Can the IRS Take My Settlement Money?

Can the IRS Take My Settlement Money?

If you have a personal injury suit, contract dispute, or other legal issue, reaching a settlement may be easier than going to court. However, the IRS will sometimes tax money you receive from a settlement payment.

If you owe back taxes, the IRS can even take your settlement check to offset unpaid taxes. We’ll discuss different types of legal settlements and what you need to know about how the IRS taxes settlement payments.

What are the Types of Legal Settlements?

A legal settlement is an agreement between parties involved in a lawsuit that is made without having to go to court. Typically, settlements are a payment from one party to another related to personal injury, a broken contract, employment disputes, and more.

Here are some examples of common legal settlements and how the IRS taxes them:

Breach of Contract

Violations of contract terms and conditions. You will pay IRS taxes for all breach of contract settlement money received.


Work disputes such as discrimination, harassment, and wrongful termination. Like breach of contract settlements, you will pay IRS taxes for all employment settlement money received.

If you were also awarded compensation for emotional distress or pain and suffering, the IRS will tax this money too.

Personal Injury

Physical injuries or illnesses. In most cases, you won’t pay IRS taxes for personal injury settlements you receive for emotional distress, medical, and pain/suffering.

However, the IRS will tax any punitive damages included in a personal injury settlement.

Wrongful Death

Deaths from misconduct and/or negligence. Most wrongful death settlement money received won’t be taxed by the IRS. Just like with personal injury, however, you will pay taxes for the punitive damages portion of a wrongful death payment.

Do I Pay Taxes on Money from a Legal Settlement?

As we discussed in the section above, whether you pay taxes to the IRS for settlement money depends on both the type of legal settlement and type of compensation you received.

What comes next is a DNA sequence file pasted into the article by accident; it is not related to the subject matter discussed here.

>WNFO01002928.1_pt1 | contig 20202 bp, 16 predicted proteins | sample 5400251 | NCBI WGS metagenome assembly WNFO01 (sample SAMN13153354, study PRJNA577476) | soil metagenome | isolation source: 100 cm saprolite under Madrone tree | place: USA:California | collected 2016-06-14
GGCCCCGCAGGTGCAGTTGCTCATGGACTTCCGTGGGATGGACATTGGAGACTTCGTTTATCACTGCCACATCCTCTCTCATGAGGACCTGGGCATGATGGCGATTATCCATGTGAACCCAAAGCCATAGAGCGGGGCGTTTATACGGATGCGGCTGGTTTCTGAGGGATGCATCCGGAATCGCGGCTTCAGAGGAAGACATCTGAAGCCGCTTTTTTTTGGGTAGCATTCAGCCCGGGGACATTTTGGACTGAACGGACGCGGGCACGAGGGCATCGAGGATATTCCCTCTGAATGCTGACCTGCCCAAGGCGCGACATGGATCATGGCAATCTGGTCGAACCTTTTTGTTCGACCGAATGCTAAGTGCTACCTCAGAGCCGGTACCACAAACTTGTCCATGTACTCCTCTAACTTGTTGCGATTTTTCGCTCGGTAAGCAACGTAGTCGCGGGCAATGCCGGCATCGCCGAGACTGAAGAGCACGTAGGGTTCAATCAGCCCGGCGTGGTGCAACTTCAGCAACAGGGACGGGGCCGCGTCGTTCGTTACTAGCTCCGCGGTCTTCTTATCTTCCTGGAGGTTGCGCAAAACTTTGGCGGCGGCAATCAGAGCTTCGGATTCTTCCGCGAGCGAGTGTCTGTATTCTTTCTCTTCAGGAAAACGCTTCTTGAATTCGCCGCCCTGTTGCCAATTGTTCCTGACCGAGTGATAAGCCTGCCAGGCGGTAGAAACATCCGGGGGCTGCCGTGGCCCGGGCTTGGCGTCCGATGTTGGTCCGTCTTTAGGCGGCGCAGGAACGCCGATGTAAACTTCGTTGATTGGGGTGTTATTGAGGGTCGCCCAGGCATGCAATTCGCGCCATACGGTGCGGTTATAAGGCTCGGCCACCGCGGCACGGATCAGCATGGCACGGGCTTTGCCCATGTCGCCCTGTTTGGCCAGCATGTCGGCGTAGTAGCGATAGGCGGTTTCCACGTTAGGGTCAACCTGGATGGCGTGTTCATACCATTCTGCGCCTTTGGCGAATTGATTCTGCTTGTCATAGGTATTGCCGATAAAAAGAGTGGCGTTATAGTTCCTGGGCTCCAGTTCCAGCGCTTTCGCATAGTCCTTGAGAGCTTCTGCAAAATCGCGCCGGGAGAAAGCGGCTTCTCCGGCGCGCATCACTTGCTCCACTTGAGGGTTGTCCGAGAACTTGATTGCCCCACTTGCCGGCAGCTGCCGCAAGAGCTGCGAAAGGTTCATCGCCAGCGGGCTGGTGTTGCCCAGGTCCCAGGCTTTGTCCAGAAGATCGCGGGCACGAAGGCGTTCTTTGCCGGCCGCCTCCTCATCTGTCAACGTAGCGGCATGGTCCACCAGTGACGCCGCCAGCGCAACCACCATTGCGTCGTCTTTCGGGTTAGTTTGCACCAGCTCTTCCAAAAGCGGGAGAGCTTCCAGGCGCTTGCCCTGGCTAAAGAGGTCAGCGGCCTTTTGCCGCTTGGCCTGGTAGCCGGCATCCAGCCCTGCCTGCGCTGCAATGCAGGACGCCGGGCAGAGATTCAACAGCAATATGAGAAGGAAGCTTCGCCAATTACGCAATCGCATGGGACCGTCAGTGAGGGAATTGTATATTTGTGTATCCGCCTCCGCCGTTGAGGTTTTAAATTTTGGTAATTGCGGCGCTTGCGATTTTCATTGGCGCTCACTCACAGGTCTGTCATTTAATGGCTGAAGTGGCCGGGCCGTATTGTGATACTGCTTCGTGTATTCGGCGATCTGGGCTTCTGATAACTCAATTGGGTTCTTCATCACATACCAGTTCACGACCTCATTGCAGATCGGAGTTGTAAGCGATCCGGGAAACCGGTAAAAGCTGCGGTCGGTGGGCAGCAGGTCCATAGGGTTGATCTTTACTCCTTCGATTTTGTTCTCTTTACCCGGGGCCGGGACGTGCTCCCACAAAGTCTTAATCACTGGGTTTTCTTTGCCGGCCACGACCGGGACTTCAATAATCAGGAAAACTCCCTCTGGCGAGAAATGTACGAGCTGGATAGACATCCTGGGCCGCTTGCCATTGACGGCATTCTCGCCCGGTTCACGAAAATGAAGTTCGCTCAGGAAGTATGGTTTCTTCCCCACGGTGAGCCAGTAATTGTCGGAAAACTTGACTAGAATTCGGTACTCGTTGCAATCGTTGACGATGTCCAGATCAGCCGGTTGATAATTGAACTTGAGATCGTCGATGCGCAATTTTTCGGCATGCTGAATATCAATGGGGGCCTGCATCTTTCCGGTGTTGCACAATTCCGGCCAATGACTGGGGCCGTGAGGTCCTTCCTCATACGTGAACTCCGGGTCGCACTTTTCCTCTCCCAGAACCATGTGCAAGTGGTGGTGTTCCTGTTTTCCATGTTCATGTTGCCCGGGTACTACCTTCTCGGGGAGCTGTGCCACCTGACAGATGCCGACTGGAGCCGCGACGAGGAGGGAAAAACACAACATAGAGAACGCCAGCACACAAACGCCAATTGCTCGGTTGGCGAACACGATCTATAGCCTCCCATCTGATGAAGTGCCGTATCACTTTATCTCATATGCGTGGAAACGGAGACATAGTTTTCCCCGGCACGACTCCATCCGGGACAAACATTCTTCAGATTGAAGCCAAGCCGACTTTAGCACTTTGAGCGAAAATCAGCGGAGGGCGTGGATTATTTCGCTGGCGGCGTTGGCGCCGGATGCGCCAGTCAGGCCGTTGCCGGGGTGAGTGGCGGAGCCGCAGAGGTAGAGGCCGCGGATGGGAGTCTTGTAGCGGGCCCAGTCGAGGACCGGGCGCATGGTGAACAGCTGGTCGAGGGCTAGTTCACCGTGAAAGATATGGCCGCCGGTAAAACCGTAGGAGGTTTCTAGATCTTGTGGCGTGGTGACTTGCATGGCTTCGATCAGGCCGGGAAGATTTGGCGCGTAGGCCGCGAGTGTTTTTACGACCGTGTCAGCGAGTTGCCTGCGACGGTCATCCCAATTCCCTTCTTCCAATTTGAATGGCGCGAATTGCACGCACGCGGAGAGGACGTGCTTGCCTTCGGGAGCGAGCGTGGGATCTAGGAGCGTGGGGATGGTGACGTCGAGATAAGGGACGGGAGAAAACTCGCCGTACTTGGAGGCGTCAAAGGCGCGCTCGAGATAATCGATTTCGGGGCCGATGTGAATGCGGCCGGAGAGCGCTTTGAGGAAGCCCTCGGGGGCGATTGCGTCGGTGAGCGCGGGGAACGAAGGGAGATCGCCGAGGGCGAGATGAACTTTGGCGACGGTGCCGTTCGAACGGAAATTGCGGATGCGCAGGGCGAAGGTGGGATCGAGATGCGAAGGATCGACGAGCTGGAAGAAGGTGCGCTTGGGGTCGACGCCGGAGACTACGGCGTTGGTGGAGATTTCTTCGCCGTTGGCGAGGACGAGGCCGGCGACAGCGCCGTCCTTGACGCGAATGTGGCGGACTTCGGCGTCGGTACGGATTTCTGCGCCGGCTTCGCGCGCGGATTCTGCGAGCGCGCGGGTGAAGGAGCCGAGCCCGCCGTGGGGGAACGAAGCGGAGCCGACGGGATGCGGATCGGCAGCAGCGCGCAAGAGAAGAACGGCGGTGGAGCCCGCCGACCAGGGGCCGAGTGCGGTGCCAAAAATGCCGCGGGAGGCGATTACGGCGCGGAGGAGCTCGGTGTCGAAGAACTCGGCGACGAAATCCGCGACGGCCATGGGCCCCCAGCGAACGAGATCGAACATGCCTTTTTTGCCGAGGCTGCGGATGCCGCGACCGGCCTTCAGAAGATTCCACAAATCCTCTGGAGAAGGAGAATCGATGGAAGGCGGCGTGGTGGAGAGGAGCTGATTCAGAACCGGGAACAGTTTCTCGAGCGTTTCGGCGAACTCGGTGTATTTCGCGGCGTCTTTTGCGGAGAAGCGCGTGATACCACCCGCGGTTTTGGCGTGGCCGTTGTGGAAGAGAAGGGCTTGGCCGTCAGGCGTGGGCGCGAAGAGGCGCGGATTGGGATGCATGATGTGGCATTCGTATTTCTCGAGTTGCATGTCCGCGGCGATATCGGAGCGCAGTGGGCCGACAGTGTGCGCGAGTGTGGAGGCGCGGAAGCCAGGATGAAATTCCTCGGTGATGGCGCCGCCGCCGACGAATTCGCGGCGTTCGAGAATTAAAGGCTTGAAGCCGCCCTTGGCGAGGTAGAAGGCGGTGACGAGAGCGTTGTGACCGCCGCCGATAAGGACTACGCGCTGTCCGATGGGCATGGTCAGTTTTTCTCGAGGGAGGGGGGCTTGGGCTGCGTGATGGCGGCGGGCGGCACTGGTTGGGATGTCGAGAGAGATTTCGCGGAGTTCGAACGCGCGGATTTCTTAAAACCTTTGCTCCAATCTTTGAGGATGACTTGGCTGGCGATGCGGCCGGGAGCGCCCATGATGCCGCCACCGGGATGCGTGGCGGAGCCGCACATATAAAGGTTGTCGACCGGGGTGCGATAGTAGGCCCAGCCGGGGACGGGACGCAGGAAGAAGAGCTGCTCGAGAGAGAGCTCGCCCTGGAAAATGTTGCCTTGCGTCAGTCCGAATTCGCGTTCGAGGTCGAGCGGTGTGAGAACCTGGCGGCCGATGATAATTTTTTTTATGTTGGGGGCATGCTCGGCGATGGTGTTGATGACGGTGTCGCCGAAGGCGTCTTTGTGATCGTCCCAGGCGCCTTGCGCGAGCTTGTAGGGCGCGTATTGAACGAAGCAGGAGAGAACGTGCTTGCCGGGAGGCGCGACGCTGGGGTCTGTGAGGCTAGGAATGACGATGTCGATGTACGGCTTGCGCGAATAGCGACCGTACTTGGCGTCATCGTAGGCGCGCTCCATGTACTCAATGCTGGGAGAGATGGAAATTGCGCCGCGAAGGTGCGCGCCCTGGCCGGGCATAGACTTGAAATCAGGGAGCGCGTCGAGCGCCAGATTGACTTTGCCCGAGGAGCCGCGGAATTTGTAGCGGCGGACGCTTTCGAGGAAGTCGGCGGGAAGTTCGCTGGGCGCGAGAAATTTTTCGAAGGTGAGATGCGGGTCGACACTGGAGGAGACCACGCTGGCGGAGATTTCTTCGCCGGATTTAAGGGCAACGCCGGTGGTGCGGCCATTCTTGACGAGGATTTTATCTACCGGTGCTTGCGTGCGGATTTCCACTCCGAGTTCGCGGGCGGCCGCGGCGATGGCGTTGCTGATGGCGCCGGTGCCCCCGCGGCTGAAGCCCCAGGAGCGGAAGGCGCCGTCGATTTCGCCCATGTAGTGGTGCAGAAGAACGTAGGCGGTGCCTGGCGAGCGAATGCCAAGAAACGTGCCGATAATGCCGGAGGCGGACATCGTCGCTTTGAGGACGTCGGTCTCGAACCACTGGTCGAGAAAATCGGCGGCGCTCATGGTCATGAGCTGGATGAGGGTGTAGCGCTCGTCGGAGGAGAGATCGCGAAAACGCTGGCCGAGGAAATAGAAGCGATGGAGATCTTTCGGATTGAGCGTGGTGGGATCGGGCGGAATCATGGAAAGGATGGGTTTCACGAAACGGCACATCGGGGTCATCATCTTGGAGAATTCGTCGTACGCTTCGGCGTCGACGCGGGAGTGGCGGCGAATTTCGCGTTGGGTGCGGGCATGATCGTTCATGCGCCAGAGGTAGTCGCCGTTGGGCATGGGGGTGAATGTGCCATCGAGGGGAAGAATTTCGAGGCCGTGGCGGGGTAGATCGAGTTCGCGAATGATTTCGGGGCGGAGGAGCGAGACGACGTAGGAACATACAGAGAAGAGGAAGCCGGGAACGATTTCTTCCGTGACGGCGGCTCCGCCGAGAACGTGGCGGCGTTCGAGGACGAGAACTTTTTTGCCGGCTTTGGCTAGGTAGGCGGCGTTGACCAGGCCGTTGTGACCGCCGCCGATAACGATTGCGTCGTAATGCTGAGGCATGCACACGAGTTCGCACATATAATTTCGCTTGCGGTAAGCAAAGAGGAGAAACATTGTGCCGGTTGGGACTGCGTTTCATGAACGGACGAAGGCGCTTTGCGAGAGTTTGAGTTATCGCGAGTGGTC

For example, the IRS allows personal injury tax exemptions for settlements that cover costs of physical injuries and illnesses, like medical bills and lost wages.

However, the IRS in these cases can tax the portion of a settlement unrelated to an injury or illness, like punitive damages.

How Do I Report Legal Settlement Amounts on My Tax Return?

IRS reporting requirements vary by settlement type and the amount.

Here are some basic guidelines to keep in mind:

  • Form 1099-MISC: If your settlement amount is $600 or more and the proceeds are considered taxable, the entity paying you must send you Form 1099-MISC. This form reports the settlement amount you need to include on your return. If you have an employment settlement with back wages paid, those should show on your W-2.
  • Form 1040: Your settlement type determines which section you fill out on your Form 1040. For example, personal injury settlements are reported on Schedule 1 and employment settlements are reported on either Schedule C or Schedule E.

Can I Deduct Legal Costs from a Settlement Case When I File Taxes?

The IRS taxes settlements on total amount received. There’s no deduction for attorney fees. This means that if you settle for $100,000 and owe the IRS taxes on that amount, you will be taxed on $100,000, even if you had to pay $20,000 to lawyers.

Will the IRS Take My Settlement Check If I Owe Back Taxes?

If you owe the IRS, they can take some or all of your settlement money to offset your tax debt. However, if you’re already on a payment plan for unpaid taxes, the IRS may choose to not seize your settlement.

How Can I Resolve My Back Taxes to Keep My Settlement Money?

Here are some of the ways to resolve your back taxes with the IRS so you can keep your full settlement check:

  • Installment Plans: An installment agreement with the IRS allows you to pay off what you owe in smaller monthly payments until your full tax debt is settled.
  • Offer in Compromise: OIC is an IRS tax relief program that allows you to settle your tax debt for less than the full amount owed. You submit an offer for the IRS to consider and they’ll review your financial situation to determine whether to accept this reduced amount as a compromise.
  • Currently Not Collectible: If you can prove that paying any amount of your tax debt will contribute to financial hardship, the IRS may temporarily suspend collections.

Understanding the tax implications of a legal settlement can help you avoid a big tax bill when filing your return. We can guide you on how to minimize taxes on money you receive from a legal settlement or help you set up an IRS payment plan if you owe back taxes and don’t want the IRS to take your settlement money.

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